“I’ve been insane for years! I just became sane, just a short time ago!”
Gabriel Collins is a new visitor to the mountains of madness, thanks to a recent half-hour soujourn in a Lovecraftian 4D immersive escape room that he has only recently escaped from. They say that whatever doesn’t kill you makes you stronger, but apparently there are exceptions; Gabriel hasn’t managed to murder any of the three people he’s tried to extinguish tonight. And now that I think about it, not being killed by Gabriel has probably made Kendrick, Daphne and Morgan stronger, which means he’s even farther behind.
But he’s still in the game, and he’s currently lurking behind a tree with his knife, waiting for an unsuspecting victim to walk by. And here comes Kendrick, tromping through the woods en route to the police to report his recent brush with that very knife.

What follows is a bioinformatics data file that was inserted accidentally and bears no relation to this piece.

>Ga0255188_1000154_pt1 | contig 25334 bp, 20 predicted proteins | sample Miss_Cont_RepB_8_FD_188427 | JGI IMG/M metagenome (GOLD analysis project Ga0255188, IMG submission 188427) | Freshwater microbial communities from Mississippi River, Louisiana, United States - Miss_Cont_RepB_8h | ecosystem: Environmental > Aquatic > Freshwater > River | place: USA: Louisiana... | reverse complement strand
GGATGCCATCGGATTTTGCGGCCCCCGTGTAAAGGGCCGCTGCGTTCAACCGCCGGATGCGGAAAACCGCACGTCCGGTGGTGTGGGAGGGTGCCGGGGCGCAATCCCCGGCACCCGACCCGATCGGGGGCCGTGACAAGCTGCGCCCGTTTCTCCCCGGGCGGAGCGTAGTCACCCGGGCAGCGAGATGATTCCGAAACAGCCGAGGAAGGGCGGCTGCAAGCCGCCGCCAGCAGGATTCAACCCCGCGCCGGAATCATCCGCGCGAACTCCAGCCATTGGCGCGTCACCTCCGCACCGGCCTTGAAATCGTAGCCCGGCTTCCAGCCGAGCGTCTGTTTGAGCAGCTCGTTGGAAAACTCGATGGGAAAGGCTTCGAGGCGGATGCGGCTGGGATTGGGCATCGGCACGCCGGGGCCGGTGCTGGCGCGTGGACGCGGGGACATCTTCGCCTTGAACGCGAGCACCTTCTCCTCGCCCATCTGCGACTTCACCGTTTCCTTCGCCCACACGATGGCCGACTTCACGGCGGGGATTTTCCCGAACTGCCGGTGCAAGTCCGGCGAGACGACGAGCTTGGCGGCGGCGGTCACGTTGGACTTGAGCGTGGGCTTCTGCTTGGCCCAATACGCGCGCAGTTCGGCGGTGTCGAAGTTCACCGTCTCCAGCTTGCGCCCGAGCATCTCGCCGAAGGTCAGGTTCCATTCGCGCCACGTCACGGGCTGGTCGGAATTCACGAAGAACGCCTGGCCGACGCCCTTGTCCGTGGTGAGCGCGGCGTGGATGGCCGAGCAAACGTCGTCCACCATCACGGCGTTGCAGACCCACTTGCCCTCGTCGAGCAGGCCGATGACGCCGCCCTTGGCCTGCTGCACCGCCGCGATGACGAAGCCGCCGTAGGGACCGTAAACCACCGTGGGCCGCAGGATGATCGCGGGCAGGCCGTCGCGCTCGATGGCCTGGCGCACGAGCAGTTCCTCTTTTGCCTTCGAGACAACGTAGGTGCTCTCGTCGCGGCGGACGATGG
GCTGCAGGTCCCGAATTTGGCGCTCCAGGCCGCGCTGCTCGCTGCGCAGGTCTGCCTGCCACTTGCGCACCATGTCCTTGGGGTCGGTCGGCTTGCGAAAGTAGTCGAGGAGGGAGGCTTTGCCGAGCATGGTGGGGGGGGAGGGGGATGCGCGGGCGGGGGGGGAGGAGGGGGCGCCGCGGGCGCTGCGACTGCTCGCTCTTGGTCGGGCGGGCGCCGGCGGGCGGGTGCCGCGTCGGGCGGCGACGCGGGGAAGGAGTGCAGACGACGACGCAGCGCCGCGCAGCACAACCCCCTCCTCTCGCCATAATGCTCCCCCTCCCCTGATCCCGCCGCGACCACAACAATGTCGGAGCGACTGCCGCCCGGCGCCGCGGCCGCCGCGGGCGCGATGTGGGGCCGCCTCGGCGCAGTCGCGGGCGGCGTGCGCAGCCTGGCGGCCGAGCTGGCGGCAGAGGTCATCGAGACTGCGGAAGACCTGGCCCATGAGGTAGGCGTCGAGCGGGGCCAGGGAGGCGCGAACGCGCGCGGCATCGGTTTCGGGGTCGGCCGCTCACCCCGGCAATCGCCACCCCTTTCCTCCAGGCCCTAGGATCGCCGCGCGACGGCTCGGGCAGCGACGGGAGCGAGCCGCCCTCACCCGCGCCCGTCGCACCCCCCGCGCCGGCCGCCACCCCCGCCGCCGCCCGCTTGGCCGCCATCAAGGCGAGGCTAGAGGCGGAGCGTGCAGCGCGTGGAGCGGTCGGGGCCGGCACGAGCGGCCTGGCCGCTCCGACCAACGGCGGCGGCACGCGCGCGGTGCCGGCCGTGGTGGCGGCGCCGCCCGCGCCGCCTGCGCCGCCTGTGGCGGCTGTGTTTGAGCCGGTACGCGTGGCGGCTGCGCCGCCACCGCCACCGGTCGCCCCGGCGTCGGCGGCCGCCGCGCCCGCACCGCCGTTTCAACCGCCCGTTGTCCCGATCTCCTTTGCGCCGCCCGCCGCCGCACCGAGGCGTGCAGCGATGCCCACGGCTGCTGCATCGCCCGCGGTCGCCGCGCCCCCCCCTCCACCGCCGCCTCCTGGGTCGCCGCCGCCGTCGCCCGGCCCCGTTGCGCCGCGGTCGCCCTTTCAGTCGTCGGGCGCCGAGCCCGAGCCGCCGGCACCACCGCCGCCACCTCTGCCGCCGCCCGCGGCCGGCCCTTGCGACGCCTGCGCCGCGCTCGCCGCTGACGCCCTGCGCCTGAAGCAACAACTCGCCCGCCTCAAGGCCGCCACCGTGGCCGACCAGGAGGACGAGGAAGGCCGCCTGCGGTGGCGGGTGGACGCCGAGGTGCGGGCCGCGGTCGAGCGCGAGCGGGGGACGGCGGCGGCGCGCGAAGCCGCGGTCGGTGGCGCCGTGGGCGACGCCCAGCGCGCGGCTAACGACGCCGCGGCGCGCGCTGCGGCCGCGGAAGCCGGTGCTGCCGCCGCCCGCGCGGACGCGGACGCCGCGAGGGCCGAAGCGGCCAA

As Kendrick passes by, Gabriel grips the knife tightly in his fist, raising his weapon and preparing to strike.
But then he takes a look at himself, out in the woods, attempting murder for the fourth time today. In a moment of clarity, he looks at the knife, and asks, “What am I doing?” It’s the portrait of a man suddenly going stark raving sane.
It’s an opportune moment for self-reflection, because this episode is a bittersweet milestone for Dark Shadows — the next to last episode written by Sam Hall, the writer who saved the show back in 1967. Sam’s being pulled off the two-man writing staff so that he can concentrate on the script for Dan Curtis’ next feature film, Night of Dark Shadows. The final script’s due in less than a month, and to be honest it’s not going that well so far, so it’s probably a good idea for Sam to only have one incoherent storyline to struggle with, instead of two.
Sam will be back to write the final episode at 1245, but his co-scripter, Gordon Russell, is now tasked with writing the next 27 episodes solo, essentially locked in his room with a typewriter and a television show that has gone irreparably insane.